Slights can happen a LOT between a MIL and a DIL when communication is lacking or a healthy, foundational understanding hasn’t yet been established.  Think about it – if your good friend looks at your hair and says “Do you want to take a little more off the top to give that “do” more height?”, would you be offended?  Or would you think “Hey, she’s interested in helping me finfettucini-wzucchini-and-arugulad a good hairstyle that flatters my face.”  When another friend offers to share with you a favorite recipe, are you worried that she thinks you aren’t a good cook?  Or would you see it as strengthening a bond of commonality?

That’s when it makes a big difference whether or not you are spending the time and energy to build a MIL/DIL relationship that is open, honest, encouraging and loving.  That’s when it pays off to care enough to really see who your MIL/DIL is as a person instead of putting her in a box with an “in-law” label.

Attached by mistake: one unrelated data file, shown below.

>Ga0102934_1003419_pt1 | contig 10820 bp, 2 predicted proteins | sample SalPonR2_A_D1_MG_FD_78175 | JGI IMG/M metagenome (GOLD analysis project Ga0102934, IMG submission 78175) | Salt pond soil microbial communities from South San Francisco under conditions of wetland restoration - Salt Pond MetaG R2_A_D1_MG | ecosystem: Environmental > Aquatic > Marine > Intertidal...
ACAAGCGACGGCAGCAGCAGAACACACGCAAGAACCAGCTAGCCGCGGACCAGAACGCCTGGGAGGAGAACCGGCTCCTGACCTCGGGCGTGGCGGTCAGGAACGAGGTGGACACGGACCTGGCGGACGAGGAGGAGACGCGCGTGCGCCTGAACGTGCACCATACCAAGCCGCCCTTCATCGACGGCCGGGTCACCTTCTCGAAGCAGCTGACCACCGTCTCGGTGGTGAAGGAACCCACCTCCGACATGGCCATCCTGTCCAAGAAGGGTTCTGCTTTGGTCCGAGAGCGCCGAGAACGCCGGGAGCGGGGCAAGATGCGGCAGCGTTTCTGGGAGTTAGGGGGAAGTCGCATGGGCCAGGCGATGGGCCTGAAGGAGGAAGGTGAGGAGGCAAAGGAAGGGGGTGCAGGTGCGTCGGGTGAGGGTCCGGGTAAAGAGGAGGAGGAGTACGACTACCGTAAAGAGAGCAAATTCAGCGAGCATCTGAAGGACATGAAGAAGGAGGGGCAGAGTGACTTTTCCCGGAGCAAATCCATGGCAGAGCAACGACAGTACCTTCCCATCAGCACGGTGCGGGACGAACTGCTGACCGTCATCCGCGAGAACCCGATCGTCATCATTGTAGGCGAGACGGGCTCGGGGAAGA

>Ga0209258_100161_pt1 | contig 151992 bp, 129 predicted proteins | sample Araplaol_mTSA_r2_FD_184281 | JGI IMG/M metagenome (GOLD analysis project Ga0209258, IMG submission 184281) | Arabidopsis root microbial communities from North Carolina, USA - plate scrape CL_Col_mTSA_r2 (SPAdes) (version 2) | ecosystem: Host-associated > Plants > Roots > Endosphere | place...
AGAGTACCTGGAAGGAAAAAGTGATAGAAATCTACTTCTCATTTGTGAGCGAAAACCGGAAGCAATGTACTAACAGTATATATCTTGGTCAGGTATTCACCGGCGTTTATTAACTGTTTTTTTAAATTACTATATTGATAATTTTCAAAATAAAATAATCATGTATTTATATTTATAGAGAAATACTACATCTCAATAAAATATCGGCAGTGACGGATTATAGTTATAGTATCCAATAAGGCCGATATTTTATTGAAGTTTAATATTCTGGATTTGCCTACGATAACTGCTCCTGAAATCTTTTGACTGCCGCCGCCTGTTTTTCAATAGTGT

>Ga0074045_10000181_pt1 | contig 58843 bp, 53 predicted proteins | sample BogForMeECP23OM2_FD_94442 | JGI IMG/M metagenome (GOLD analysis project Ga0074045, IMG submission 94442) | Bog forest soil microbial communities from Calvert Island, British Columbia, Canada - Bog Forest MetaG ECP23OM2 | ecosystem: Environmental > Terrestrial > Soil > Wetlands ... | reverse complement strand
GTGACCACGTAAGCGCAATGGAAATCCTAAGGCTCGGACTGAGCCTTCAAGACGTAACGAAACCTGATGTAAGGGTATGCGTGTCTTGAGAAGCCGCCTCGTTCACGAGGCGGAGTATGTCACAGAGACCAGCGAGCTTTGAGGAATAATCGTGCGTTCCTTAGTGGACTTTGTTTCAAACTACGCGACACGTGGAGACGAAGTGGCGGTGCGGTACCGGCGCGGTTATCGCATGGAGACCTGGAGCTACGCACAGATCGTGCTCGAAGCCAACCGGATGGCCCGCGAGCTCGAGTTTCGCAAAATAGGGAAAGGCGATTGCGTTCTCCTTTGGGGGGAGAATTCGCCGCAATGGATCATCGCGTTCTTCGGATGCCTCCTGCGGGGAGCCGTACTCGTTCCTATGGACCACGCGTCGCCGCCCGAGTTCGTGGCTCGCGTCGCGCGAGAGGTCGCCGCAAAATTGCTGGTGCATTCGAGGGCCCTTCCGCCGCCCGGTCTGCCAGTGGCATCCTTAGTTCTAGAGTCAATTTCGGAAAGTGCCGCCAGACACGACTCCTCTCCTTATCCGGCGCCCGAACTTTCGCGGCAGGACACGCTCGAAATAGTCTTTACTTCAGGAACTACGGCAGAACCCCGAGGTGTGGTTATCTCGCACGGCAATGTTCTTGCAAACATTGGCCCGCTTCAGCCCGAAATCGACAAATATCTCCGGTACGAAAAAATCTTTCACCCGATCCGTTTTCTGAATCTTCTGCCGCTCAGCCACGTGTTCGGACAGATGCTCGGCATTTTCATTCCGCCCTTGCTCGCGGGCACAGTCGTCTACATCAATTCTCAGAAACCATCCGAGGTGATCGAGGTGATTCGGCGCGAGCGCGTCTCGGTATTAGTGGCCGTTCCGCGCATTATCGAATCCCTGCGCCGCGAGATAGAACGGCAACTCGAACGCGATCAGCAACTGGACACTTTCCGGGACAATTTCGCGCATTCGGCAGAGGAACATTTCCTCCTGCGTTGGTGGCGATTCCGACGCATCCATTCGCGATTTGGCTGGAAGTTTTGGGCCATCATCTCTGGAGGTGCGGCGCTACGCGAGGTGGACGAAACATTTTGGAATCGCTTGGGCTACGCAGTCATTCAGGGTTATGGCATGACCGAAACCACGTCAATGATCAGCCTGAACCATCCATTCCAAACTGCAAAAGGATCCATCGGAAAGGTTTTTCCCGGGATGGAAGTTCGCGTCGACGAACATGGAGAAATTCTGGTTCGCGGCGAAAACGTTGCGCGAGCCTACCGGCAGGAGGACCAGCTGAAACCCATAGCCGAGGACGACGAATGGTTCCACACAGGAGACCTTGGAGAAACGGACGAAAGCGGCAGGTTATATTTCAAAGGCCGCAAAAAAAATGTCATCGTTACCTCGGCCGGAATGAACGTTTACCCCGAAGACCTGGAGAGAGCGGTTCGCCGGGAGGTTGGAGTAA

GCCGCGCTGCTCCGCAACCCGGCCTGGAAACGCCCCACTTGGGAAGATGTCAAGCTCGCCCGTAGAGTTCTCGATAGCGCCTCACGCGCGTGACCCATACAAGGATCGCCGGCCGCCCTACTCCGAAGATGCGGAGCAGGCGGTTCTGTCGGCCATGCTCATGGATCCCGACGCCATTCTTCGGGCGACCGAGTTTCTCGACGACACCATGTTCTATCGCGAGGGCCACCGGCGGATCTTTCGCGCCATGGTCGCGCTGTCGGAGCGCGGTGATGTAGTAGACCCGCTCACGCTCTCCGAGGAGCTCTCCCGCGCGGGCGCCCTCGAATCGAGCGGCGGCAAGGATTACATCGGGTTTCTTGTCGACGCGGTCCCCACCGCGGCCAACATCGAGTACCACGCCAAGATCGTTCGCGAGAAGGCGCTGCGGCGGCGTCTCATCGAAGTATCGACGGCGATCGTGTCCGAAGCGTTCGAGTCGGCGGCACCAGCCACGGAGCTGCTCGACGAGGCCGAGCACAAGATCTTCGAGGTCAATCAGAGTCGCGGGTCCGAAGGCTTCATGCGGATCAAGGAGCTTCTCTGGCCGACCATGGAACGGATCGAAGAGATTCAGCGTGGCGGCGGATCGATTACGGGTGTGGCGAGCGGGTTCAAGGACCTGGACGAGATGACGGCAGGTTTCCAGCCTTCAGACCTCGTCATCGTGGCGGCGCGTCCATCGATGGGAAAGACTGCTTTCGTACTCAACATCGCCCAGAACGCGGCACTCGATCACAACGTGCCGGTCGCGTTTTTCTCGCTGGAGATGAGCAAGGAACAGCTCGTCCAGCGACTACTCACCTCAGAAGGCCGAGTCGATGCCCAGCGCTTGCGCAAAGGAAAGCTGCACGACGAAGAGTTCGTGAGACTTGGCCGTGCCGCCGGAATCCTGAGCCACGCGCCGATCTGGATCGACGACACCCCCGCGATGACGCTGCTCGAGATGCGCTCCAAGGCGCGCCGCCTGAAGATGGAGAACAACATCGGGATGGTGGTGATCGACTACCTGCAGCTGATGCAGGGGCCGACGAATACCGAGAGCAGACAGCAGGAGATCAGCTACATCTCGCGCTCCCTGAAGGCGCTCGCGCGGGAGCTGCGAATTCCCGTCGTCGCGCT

Here’s a link to an interesting article by Rick Hanson, PhD entitled “Why You Shouldn’t Take Slights Personally” – https://www.psychologytoday.com/blog/your-wise-brain/201104/why-you-shouldnt-take-slights-personally

Slights.  Is the best response to confront? Retaliate?  Are they like those pesky little black flies – best dealt with before they can really get to us and cause bites that swell and hurt for days?  Would we be better off all-around if we gave them the kind of consideration that the word implies – very little?blackflies

None of us wants to be thought of, or to see ourselves, as little or small.   But, isn’t that, in fact, how we act when we give too much consideration to slights?